Heavy industrial companies around Whareroa Marae say they are open to discussions about a managed retreat.
The marae community, along with Mount Maunganui supporters, have told local and regional councils they want heavy industry to move out of the suburb due to concerns about poor air quality and pollution.
On Wednesday, they hammered the message home to a visiting contingent of Ministry of Environment officials, giving them a 10-year deadline to make it happen.
At the meeting, marae environment spokesman Joel Ngātuere called on the Government to take action for the sake of residents' health and wellbeing.
As well as the managed retreat, he wanted an immediate pause on all consents that were in the process or were about to be applied for, whether renewals or new.
A spokeswoman for Ballance Agri-Nutrients, which residents of Whareroa say is no further than 100m away from the marae's kaumatua flats, told the Bay of Plenty Times the company was always open to sharing ideas.
It would welcome being part of a conversation around the long-term opportunities for businesses like Ballance in the Bay of Plenty.
"Obviously there are a number of complex factors to consider when it comes to relocating any organisation, including the impact on local people who are employed by these businesses, the need to identify a suitable place to relocate to, along with the cost of that relocation.
"Our proximity to the Port of Tauranga and transport hubs is an important part of our business."
As one of New Zealand's largest co-operatives, ensuring the organisation had healthy and safe workplaces was important to the shareholders and communities, the spokeswoman said.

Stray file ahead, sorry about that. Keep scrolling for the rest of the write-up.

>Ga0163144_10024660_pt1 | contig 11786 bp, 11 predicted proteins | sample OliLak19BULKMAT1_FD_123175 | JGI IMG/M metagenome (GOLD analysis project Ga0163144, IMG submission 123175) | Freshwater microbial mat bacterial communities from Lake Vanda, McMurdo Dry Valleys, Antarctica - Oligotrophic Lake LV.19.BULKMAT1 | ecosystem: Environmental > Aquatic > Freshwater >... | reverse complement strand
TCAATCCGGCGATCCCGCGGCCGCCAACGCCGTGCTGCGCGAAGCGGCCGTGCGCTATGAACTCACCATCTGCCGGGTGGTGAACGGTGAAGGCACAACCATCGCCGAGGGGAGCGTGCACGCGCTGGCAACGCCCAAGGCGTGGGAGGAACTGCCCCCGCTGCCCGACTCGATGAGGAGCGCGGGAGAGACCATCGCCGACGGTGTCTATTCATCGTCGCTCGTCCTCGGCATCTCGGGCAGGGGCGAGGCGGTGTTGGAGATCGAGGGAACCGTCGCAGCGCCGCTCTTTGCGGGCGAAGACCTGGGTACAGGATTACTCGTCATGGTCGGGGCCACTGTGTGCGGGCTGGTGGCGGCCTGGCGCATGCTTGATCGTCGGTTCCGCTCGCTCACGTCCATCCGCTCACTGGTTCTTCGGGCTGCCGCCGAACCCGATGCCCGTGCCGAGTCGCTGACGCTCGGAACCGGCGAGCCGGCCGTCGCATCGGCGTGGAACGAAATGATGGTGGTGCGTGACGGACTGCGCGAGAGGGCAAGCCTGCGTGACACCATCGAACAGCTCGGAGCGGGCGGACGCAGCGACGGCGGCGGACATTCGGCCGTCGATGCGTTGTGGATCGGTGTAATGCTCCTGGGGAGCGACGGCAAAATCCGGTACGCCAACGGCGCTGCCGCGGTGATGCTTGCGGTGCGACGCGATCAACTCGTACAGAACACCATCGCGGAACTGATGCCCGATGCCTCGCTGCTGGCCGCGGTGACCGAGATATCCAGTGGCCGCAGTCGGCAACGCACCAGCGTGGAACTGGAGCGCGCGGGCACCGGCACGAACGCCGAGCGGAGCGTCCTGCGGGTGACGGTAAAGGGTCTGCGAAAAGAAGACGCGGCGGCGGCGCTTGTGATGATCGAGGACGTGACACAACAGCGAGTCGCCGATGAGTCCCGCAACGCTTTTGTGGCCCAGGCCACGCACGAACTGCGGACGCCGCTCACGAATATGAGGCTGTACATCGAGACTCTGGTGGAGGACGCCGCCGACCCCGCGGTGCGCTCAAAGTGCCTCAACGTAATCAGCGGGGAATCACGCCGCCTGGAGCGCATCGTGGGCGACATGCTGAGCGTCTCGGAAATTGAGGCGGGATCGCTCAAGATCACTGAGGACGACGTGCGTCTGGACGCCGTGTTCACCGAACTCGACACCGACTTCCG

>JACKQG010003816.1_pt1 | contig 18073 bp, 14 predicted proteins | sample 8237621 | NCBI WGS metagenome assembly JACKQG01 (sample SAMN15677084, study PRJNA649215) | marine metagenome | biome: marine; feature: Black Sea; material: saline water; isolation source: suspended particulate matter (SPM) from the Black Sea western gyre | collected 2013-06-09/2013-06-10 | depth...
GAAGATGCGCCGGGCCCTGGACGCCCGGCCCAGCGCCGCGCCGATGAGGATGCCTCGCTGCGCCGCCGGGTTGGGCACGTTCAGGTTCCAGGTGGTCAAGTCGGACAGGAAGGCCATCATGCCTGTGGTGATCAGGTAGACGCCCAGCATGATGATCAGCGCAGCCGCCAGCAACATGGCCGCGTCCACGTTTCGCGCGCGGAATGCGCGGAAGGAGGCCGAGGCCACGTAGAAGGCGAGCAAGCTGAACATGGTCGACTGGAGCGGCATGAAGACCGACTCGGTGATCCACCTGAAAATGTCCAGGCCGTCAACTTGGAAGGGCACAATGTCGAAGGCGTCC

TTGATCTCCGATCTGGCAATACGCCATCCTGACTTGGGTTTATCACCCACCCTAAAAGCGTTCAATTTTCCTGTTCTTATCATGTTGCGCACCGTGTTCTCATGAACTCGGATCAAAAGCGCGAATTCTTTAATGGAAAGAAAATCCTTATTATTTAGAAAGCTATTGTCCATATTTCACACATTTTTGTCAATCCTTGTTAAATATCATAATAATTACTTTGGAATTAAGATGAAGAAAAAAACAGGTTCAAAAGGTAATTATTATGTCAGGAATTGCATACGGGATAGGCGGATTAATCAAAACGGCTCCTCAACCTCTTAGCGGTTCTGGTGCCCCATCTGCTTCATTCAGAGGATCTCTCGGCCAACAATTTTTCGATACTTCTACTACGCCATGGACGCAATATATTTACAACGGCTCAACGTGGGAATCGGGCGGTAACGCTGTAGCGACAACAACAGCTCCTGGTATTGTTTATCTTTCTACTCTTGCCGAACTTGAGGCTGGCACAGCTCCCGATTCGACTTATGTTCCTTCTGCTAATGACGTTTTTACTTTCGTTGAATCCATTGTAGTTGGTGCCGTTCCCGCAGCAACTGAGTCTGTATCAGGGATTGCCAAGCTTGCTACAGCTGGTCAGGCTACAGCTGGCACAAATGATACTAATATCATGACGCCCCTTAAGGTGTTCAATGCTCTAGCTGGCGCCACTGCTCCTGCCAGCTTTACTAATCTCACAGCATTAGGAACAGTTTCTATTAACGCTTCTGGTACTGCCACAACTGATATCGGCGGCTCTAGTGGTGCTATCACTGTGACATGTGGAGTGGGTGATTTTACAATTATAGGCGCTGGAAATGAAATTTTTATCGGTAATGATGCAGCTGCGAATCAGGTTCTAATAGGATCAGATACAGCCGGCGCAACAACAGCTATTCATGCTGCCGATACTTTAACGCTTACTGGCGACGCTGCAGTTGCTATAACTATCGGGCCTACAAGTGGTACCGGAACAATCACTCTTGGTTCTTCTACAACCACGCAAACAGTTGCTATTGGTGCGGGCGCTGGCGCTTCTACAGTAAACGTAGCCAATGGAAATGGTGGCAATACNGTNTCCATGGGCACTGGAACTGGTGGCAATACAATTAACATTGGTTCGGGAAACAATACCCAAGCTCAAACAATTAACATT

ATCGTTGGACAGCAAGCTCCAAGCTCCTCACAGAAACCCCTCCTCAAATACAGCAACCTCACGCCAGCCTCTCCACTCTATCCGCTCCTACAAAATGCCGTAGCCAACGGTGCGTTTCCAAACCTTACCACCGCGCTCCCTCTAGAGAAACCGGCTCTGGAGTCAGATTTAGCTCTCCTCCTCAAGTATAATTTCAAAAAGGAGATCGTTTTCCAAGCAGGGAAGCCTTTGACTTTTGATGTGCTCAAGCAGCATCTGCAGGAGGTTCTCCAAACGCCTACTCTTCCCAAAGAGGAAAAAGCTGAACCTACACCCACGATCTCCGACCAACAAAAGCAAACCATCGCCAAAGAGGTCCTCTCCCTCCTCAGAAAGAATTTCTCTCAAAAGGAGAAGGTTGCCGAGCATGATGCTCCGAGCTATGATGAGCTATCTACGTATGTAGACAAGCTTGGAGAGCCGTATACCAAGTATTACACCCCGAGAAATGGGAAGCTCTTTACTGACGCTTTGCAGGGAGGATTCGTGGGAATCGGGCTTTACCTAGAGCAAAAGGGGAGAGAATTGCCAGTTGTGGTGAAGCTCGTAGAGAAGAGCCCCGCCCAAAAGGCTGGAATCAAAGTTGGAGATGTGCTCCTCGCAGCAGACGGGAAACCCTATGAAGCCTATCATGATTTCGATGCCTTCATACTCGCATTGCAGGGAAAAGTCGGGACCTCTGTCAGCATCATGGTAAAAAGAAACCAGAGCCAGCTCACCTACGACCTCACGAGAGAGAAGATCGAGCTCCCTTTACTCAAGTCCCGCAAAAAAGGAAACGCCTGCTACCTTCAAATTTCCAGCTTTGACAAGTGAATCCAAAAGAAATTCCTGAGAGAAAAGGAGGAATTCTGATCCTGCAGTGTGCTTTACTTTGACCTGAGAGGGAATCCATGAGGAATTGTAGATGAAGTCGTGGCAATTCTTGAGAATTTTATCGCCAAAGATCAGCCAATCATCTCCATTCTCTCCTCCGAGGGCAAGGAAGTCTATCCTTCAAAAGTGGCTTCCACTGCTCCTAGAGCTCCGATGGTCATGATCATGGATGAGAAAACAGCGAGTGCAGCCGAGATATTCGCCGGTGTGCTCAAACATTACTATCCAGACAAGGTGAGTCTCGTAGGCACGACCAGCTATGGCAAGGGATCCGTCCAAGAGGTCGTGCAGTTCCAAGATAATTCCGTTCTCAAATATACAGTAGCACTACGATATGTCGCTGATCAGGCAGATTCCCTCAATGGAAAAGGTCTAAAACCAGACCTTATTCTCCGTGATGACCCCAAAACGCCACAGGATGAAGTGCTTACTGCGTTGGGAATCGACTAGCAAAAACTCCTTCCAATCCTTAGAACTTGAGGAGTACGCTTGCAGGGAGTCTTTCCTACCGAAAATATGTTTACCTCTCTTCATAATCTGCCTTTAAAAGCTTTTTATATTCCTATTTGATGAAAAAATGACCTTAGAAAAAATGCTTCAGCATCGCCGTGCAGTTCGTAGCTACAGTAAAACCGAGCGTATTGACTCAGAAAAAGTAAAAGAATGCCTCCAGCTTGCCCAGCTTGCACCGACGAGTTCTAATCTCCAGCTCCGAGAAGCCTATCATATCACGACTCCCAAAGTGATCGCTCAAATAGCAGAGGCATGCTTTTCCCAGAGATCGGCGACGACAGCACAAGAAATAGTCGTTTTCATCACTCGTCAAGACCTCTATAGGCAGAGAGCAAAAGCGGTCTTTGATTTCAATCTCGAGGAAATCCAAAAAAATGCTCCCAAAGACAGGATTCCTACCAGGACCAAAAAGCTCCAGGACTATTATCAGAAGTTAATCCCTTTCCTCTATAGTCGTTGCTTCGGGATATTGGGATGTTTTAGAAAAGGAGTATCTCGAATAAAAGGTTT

'We're being generous': Marae sets deadline for heavy industry retreat
Proposed jet fuel tank farm the 'last straw'
Stranded ship: Possibility of fumes reason for Mauao Base Track closure
"We continue to operate well below our consented levels and to invest in our site to improve our operations.
"We are always happy to engage with local authorities, residents, and neighbouring business on any questions or concerns they may have."
Heavy industry has been building up around the marae, of Ngāi Te Rangi hapū Ngāti Kuku and Ngāi Tukairangi, for decades.
In the same area is a housing village with a population of around 80, as well as a kohanga reo and offices.
The air above the industrial zone and marae were designated a polluted airshed in 2019 and in March public health authorities called for immediate action on Mount Maunganui's air pollution problem, presenting evidence it was harming people's health.
At the meeting on Wednesday, Whareroa Marae chairman Manea Ngātai said he had health problems he believed were from pollutants in the air.
"But the big issue here, it's too late for me but I want to make sure before I go up there [heaven] is that our mokopunas that live down here are well looked after, breathing fresh air."
Another of the marae's industrial neighbours is Lawter NZ.
Site manager Ashley Hart said Whareroa Marae was an important neighbour to the company and he respected their rights to share concerns and views.
"We will closely watch the progress on the plan they have put forward and we remain engaged with and open to, all discussions.
"However, it is not our place to comment at this point on what the future might entail."
Lawter NZ has operated from Totara St for nearly 40 years. The business extracts natural chemicals from pine trees and converts them into products used primarily in the adhesives and aroma industries.
Hart said the company had been sharing how the site worked and what products were made with Whareroa Marae representatives while also listening to their concerns.
"We are committed to environmentally sound and safe practices and work closely with the local authorities, such as the local councils, and our neighbours, to ensure we are doing this."
NZ Oil Services Ltd, located on Totara St, is contracted to operate BP's terminal.
A BP spokesman told the Bay of Plenty Times the company was unaware of any concern over BP's operations at the Mount Maunganui site.
Last month, the joint council-iwi committee, the Tauranga Moana Advisory Group, passed a resolution recommending the Bay of Plenty Regional, Tauranga City and Western Bay of Plenty District councils work with Whareroa to urgently develop an action plan and commission an "independent, comprehensive report to investigate the potential for instigating a managed retreat of pollutant industries from the Totara St site south of Hewletts Rd".